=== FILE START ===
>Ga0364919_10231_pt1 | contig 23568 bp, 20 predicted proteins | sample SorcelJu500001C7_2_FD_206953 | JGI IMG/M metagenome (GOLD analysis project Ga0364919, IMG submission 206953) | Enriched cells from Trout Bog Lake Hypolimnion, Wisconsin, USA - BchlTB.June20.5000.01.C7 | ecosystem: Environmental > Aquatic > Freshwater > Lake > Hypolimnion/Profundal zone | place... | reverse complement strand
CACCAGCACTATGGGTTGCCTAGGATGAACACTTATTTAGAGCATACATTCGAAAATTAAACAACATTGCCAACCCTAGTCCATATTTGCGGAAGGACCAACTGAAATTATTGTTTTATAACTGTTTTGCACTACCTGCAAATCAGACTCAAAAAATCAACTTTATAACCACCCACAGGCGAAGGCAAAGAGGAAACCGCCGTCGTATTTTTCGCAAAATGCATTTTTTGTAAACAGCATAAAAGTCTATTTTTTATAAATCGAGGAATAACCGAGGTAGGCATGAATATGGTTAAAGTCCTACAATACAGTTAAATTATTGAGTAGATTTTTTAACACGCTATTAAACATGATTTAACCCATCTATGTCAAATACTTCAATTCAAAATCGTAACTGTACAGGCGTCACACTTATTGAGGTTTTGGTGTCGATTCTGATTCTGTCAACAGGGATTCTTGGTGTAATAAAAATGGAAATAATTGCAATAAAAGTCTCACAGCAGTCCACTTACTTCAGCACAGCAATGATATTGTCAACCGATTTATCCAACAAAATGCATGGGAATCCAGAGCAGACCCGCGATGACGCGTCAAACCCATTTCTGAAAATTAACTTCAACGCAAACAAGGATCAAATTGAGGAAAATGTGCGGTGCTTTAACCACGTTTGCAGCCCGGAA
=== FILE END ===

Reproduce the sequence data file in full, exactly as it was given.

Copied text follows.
>Ga0364919_10231_pt1 | contig 23568 bp, 20 predicted proteins | sample SorcelJu500001C7_2_FD_206953 | JGI IMG/M metagenome (GOLD analysis project Ga0364919, IMG submission 206953) | Enriched cells from Trout Bog Lake Hypolimnion, Wisconsin, USA - BchlTB.June20.5000.01.C7 | ecosystem: Environmental > Aquatic > Freshwater > Lake > Hypolimnion/Profundal zone | place... | reverse complement strand
CACCAGCACTATGGGTTGCCTAGGATGAACACTTATTTAGAGCATACATTCGAAAATTAAACAACATTGCCAACCCTAGTCCATATTTGCGGAAGGACCAACTGAAATTATTGTTTTATAACTGTTTTGCACTACCTGCAAATCAGACTCAAAAAATCAACTTTATAACCACCCACAGGCGAAGGCAAAGAGGAAACCGCCGTCGTATTTTTCGCAAAATGCATTTTTTGTAAACAGCATAAAAGTCTATTTTTTATAAATCGAGGAATAACCGAGGTAGGCATGAATATGGTTAAAGTCCTACAATACAGTTAAATTATTGAGTAGATTTTTTAACACGCTATTAAACATGATTTAACCCATCTATGTCAAATACTTCAATTCAAAATCGTAACTGTACAGGCGTCACACTTATTGAGGTTTTGGTGTCGATTCTGATTCTGTCAACAGGGATTCTTGGTGTAATAAAAATGGAAATAATTGCAATAAAAGTCTCACAGCAGTCCACTTACTTCAGCACAGCAATGATATTGTCAACCGATTTATCCAACAAAATGCATGGGAATCCAGAGCAGACCCGCGATGACGCGTCAAACCCATTTCTGAAAATTAACTTCAACGCAAACAAGGATCAAATTGAGGAAAATGTGCGGTGCTTTAACCACGTTTGCAGCCCGGAA